Back then, before Eastern Mountain Sports or REI, nobody did this, not really, except idiots or kids whose dads had been campers, too, and there didn’t seem to be many of them. I started using my dad’s Army mummy bag when I was 11 and used it through graduate school, it weighed a ton but was warmer than anything. He had these rubber boots, insulated, which I later used winter climbing in New Hampshire in 30 below weather and my feet stayed warm, also Army issue.
In the summer I was 12 I was sent to this camp near Mount Monadnock to get me out of the house and home town trouble, of which I was much drawn to. I carried with me all this old gear, because at this camp we ended the season with a two week long camping trip. It was the main and to me only attraction of the place, otherwise filled with pre-Ivy league boys from New Canaan and Shaker Heights and Greenwich, but it was actually an OK place. You could shoot a .22, which my dad had taught me well, chop wood, navigate with a map in the woods, which were all good, but every Friday we had greasy fish sticks and dead white mashed potatoes and stewed tomatoes for lunch and we had to eat it, meaning, every Friday afternoon I got sick.
Eventually the Great Day came when we embarked on our Long camping Trip, which involved an 11 hour drive from New Hampshire all the way to Baxter State Park in Maine, this in an era before the Interstate Highways had been built. We took a huge trailer with canoes and gear and packs and supplies, including the newly invented and marketed dehydrated foods by Bolton, in cardboard boxes. The latest thing, these foods. We split into two groups, and one group paddled about 40 miles of the Penobscot River near Mt. Kathadin and the other group climbed the mountain, and then we switched places. There was some kind of campsite by a bridge over the river we used as our base camp.
The first night out we didn’t make it to the site and had to camp off the road near Millinockett, Maine, hundreds of yards from a huge stinking pulp mill, this was early August, a heat wave, and all of us sweating in our bags breathing in the pulp stink while mosquitoes the size of humming birds devoured us. Remember I was in my dad’s war mummy bag, frying.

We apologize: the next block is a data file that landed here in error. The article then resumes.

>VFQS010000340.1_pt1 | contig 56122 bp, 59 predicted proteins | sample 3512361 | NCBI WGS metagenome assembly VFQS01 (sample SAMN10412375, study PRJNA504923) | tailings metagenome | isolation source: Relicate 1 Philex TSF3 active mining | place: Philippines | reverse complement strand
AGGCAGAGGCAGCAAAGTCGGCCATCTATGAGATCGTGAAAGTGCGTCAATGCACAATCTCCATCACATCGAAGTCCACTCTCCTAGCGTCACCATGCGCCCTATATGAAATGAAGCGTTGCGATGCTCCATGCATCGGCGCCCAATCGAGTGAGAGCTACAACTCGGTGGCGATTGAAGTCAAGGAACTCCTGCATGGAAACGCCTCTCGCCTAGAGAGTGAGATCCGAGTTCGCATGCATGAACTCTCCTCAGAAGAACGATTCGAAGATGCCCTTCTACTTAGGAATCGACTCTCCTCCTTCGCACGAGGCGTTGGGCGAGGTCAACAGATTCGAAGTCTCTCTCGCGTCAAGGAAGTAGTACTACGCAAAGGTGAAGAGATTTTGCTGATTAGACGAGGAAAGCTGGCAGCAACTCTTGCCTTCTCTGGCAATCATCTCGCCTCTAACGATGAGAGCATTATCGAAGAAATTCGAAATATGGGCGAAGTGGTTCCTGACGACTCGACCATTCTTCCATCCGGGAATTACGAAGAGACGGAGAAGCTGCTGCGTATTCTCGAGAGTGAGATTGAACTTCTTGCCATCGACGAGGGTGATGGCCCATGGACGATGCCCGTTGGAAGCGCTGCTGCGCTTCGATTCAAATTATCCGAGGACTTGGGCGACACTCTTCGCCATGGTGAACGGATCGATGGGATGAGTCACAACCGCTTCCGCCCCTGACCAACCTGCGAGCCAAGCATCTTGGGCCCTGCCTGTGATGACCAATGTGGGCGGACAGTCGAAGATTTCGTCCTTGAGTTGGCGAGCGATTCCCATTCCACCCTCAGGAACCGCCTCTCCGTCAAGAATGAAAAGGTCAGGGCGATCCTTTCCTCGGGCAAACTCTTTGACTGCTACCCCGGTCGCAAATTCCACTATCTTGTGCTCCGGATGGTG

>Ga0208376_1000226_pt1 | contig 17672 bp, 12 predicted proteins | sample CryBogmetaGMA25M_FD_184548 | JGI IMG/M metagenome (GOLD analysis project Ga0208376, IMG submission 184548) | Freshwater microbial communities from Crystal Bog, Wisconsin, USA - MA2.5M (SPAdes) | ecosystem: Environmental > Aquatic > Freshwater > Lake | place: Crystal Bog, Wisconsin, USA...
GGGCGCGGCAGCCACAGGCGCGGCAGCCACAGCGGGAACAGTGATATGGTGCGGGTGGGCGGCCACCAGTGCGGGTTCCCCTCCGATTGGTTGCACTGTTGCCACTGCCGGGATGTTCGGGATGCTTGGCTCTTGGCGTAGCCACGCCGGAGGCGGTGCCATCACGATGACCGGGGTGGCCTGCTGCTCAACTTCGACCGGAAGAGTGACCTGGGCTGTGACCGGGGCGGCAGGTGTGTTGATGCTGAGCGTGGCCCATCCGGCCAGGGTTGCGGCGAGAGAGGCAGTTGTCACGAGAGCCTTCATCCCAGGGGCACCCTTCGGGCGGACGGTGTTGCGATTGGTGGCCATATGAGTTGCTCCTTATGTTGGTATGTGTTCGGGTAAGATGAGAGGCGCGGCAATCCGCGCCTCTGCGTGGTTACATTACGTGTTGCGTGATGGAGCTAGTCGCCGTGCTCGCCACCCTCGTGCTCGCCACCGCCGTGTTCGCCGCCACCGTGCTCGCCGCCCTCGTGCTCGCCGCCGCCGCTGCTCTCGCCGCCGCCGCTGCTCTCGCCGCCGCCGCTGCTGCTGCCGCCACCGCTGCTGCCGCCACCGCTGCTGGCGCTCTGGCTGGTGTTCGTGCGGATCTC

The trip was, in memory, great fun, and an adventure, but we had our issues. The river channel was blocked by log jams and we had to beat portages through thick brush for over a mile a few times to get downstream, and there were rapids a little too large for safety, and I don’t think any of the counselors, who were just college kids, knew what they were doing. On the mountain, it rained and blew, but the mountain is dramatic. One year, the second year I went to that camp before finally turning 14 and being able to work and make some money on the farms, we took a bush whack route up Kathadin, from a side with no trails, and that was something.
Back then, there were no 10 essentials, people made fires wherever, you’d find piles of tin cans everywhere you camped, few people were in the woods, and you’d see cigarette butts everywhere.
However, that first year, and the second, too, one thing nearly ruined the entire trip. It was this dehydrated food. The meat was horrible, and the noodles never got soft, everything tasted of plastic and glue, and there was never enough. The premier feature of this food was the Bolton Biscuits, which were these hard scone-shaped biscuits you’d break your teeth against. The second year I prepared for this experience. I packed a full can of Dirty Moore beef stew and I carried that, hidden, all through the trip, every day nursing along one Milky Way Bar for 10 days, and in the 10th and last day, the last night out, I broke out the can of stew and shared it with two other boys at a separate fire. The stew lasted all of four bites each. It was fantastic.
On the way back from those trips, all of us filthy, clothing horrible, we’d get outside the State Park on the way to Millinockett and the long way home and there was a Dairy Queen there and we’d stop and each of us get an enormous cone of smoothie ice cream, twirled into a peak. My God but that ice cream was good.